Rock snot

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Yicky, yucky rock snot… on this CurrentCast.

Rock snot (Didymosphenia geminata) is an algae that most anyone can identify, thanks to its snot-like appearance. Although it’s not toxic, rock snot can overgrow native algae that insects and fishes in the stream rely on for food. It can also smother the streambed, which in turn can affect the flow of water over fish eggs.

Rock Snot

Rock snot is spread from stream to stream on the soles of boots, the bottoms of canoes, or in the bilge of kayaks. Dave Arscott, Assistant Director of Stroud Water Research Center, says once it’s in the water there is no way to remove it, so prevention is key.

Arscott: “We need to clean, check and dry our gear as we move from waterway to waterway.”

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GBF: Presence in the Great Lakes
According to the Invasive Species Centre (June 2017), while rock snot is present in the Great Lakes, it has historically been limited to Lake Superior, but has recently been a problem in the St Mary’s River which connects Superior to Huron. GBF's David Sweetnam says this algae is not an alien invasive species in the Great Lakes, but in excess it can be problem.

The Canadian Food Inspection Agency did a Risk assessment on this species in 2009 which stated "All the evidence points to accidental introduction by people participating in recreational activities, such as boating and fishing, being the means by which Didymosphenia geminata has moved long distances outside of its native range", "There is no evidence that Didymosphenia geminata has ever been deliberately introduced into a waterway. At low population levels, the cells are invisible to the naked eye and at high population levels, during blooms, the algal masses are very unattractive, so they are very unlikely to be transported by water gardeners or other horticulturalists." The report goes on to say that if there is excessive production of this species, biodiversity can be reduced and altered in certain species, and people swimming in water below "Didymosphenia geminata blooms have complained of eye irritations, possibly due to the silica in the frustules". Part of conclusion from this report included "The exact distribution in Canada is still uncertain and will require further surveys to determine. However, it has proven to be invasive in North America and New Zealand and to negatively impact freshwater fish habitats in streams, so it might be desirable to minimize its spread within Canada even if it is not subject to regulation as a quarantine pest. " From "Weed Risk Assessment", Canadian Food Inspection Agency, Plant Health Risk Assessment Unit, Science Advice Division, Ottawa, Ontario, Aug. 4, 2009.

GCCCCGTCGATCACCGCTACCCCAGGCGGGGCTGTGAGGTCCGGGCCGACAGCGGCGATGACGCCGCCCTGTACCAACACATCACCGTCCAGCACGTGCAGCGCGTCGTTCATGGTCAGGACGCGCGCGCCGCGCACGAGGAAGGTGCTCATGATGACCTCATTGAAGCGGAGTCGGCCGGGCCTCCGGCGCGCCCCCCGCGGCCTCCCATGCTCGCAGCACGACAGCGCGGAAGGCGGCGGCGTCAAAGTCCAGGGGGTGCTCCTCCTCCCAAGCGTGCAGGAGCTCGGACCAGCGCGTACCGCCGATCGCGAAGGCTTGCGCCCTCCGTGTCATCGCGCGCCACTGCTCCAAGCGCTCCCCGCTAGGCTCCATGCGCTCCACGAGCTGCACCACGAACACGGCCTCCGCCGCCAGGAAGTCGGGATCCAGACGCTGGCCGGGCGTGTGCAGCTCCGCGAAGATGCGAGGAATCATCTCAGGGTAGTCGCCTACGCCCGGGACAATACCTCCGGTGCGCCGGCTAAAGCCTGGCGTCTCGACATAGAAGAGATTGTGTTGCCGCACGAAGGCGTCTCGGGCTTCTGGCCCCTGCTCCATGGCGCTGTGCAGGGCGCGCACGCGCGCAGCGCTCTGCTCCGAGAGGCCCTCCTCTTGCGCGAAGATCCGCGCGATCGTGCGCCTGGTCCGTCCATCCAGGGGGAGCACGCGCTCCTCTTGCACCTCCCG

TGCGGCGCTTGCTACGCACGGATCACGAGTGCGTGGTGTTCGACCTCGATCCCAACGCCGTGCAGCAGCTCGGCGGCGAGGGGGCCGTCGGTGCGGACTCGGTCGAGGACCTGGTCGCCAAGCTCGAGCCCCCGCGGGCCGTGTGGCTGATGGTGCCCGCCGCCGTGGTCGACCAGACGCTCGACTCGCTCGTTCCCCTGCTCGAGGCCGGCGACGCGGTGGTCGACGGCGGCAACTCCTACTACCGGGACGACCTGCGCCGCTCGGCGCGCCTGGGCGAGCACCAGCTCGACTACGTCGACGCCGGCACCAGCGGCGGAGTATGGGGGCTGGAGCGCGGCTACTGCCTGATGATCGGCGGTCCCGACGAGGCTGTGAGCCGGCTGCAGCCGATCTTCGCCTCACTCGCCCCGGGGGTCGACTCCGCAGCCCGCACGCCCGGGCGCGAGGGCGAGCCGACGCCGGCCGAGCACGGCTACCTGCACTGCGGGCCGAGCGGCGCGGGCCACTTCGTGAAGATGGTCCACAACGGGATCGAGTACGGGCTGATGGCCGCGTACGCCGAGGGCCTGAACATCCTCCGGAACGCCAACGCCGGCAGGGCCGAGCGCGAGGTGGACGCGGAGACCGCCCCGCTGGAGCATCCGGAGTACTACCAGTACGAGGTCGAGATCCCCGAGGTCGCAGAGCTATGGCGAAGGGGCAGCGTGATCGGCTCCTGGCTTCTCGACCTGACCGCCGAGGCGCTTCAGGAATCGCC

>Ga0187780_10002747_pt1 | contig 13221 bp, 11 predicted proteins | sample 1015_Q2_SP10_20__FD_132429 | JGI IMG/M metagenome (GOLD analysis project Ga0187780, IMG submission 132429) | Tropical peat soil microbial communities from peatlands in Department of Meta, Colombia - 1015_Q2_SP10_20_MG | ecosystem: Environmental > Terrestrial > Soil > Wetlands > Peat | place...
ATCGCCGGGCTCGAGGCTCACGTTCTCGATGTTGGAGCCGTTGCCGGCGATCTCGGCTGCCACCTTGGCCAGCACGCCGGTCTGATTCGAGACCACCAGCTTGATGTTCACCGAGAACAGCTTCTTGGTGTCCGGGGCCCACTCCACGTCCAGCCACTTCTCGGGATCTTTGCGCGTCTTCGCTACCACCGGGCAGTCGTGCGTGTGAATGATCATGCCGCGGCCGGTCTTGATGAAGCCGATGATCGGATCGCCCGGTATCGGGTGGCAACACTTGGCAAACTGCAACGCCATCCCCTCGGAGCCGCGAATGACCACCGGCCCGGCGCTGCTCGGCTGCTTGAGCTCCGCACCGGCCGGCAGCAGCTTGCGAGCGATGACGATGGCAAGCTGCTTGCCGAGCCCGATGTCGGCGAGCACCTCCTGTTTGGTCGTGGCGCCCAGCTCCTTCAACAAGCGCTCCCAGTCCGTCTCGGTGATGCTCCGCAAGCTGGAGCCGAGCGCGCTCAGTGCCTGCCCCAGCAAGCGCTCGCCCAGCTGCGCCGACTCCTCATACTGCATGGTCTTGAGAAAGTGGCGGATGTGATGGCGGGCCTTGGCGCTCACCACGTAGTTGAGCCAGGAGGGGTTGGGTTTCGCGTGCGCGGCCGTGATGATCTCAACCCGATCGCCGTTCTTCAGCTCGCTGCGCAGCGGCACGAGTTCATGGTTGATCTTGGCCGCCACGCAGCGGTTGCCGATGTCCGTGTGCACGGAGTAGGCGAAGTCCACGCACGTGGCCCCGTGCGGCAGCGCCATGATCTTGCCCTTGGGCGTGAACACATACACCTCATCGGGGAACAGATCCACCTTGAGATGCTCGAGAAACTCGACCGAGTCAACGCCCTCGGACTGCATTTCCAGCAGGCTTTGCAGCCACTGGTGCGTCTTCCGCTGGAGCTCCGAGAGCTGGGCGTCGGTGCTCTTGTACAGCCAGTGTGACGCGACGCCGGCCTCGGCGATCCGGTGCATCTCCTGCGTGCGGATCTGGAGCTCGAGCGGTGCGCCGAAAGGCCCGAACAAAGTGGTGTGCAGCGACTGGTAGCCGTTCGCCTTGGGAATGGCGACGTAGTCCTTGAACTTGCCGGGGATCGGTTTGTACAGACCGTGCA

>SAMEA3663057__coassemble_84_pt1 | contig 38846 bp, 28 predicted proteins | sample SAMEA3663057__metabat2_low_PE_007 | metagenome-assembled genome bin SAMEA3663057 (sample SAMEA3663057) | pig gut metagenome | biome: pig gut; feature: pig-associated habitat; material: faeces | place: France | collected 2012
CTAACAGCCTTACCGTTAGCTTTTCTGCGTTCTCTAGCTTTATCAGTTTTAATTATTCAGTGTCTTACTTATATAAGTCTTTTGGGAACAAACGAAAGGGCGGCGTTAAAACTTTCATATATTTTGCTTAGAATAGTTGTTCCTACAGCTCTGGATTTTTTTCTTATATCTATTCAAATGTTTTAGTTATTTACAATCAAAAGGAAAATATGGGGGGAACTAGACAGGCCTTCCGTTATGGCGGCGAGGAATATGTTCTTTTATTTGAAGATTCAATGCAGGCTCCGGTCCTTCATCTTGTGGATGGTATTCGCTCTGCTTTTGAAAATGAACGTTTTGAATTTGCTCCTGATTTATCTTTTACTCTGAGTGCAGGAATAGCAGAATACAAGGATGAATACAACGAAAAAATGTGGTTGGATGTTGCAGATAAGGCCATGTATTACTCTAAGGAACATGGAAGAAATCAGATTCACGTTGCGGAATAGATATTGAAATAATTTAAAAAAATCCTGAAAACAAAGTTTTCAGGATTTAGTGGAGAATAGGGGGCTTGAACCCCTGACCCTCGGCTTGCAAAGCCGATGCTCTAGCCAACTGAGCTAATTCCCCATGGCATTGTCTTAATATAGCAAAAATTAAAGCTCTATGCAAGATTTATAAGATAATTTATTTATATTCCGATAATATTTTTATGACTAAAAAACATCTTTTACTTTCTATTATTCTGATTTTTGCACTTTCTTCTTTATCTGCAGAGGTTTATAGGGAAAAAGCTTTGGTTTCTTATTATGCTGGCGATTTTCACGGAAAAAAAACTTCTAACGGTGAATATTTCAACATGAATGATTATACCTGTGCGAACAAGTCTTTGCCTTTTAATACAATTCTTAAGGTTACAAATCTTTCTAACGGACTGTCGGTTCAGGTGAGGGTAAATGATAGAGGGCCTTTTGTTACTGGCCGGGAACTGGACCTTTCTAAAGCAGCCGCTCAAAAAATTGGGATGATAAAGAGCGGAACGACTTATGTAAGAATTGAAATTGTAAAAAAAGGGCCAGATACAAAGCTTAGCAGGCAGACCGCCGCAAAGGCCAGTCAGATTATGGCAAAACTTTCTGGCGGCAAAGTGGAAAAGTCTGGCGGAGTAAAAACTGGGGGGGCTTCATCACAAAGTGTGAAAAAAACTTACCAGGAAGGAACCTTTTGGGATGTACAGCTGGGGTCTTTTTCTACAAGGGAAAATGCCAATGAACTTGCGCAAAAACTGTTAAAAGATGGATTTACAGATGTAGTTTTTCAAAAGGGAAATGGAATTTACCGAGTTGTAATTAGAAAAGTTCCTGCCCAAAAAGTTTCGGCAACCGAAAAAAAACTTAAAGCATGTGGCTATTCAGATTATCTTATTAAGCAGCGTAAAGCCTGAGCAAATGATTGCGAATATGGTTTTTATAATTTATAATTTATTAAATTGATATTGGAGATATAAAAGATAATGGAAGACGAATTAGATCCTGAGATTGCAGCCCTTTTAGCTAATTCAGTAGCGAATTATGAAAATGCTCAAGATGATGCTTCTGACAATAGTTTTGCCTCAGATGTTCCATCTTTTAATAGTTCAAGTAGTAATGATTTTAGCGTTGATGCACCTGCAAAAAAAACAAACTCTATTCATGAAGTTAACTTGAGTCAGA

Listen to the podcast.

Environmental DNA (eDNA) can track rock snot and other difficult to detect species
Interesting article in The Scientist link.
At GBF, we are building a library of aquatic species, that can be used by scientists in the future to track existence of relative abundance of species. Click here to learn more.

Other ways to protect coastal wetlands

Georgian Bay Forever is working with communities and partners to help stop invasive Phragmites from taking over Georgian Bay's coastal wetlands. These plants grow into monocultures which threaten biodiversity and hurt wetland function. To find out more about invasive Phragmites and community Phragbusting, please read on.